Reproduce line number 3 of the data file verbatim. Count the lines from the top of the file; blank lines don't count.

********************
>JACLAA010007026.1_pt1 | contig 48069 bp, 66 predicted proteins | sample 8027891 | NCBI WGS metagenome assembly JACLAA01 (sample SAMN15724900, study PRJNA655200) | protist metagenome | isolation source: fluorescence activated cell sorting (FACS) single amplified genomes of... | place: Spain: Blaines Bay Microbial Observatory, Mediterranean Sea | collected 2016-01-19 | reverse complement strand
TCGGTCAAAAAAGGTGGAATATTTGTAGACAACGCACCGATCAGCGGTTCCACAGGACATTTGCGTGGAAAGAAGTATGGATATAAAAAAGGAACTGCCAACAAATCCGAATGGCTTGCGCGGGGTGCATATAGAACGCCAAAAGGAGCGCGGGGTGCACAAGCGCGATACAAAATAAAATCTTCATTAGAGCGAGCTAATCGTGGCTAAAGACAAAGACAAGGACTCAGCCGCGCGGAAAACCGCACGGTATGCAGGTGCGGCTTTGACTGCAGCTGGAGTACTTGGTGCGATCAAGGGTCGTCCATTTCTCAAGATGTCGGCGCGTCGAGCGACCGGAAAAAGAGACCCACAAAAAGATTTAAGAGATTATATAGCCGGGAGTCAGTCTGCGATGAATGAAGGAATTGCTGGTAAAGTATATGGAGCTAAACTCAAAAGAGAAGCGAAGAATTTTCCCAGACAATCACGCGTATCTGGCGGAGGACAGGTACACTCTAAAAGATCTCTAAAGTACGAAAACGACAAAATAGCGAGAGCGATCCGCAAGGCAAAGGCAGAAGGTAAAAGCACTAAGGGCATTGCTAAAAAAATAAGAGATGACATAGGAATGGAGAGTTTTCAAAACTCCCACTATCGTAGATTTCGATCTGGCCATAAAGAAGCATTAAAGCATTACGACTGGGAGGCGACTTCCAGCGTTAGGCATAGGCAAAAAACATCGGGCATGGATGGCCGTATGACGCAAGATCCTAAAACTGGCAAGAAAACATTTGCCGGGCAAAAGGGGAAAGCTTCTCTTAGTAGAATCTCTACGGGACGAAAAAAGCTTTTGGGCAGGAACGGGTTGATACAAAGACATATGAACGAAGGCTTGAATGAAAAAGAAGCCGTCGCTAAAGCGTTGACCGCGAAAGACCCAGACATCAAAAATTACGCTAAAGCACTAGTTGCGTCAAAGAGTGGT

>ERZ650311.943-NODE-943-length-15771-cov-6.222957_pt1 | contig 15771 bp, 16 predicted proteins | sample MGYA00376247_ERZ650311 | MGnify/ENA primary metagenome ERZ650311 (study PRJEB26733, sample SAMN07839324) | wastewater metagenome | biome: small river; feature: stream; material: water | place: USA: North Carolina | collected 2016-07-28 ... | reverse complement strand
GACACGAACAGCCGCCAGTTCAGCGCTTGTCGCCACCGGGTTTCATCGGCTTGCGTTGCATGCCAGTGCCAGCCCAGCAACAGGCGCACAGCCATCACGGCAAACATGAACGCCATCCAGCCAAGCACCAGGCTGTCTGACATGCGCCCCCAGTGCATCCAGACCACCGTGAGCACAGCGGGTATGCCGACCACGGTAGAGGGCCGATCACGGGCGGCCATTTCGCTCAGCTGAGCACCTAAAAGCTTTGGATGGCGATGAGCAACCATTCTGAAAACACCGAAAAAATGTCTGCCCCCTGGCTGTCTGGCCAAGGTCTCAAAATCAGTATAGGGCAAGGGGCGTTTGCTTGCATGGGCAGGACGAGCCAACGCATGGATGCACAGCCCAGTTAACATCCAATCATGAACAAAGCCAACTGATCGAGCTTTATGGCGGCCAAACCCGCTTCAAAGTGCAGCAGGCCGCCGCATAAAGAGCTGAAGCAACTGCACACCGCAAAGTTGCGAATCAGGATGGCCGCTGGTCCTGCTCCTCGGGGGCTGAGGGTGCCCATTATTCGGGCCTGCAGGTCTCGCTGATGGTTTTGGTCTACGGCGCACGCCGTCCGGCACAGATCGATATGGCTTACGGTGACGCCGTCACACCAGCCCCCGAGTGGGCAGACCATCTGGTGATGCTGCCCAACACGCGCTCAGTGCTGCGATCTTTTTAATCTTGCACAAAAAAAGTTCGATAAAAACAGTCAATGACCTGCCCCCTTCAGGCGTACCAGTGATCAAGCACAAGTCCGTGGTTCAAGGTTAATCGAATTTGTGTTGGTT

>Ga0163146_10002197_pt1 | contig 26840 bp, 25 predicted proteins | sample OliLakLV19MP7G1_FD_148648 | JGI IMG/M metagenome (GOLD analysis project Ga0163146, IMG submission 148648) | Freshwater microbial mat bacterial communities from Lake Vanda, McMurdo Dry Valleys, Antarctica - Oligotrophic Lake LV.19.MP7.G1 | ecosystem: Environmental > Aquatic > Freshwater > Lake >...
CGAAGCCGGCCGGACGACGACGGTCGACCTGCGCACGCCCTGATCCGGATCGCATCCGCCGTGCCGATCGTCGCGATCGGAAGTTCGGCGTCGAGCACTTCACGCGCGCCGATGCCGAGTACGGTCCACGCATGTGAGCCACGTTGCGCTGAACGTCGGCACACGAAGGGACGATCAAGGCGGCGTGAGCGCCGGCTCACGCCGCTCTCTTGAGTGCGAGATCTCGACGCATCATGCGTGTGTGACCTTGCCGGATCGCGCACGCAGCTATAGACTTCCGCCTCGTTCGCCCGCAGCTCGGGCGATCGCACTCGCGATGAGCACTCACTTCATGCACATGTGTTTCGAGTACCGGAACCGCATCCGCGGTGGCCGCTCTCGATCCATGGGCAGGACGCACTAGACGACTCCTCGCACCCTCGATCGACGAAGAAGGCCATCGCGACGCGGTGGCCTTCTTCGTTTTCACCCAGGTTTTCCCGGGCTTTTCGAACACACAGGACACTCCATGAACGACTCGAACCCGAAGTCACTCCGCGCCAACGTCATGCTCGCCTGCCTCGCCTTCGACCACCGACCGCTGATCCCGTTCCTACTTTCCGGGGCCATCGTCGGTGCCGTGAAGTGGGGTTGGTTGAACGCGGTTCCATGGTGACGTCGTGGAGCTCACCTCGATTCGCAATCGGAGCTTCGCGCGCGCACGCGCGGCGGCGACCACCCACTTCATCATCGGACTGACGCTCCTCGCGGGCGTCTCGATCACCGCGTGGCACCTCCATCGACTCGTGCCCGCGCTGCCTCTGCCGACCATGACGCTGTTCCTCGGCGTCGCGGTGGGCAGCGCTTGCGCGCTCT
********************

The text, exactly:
>ERZ650311.943-NODE-943-length-15771-cov-6.222957_pt1 | contig 15771 bp, 16 predicted proteins | sample MGYA00376247_ERZ650311 | MGnify/ENA primary metagenome ERZ650311 (study PRJEB26733, sample SAMN07839324) | wastewater metagenome | biome: small river; feature: stream; material: water | place: USA: North Carolina | collected 2016-07-28 ... | reverse complement strand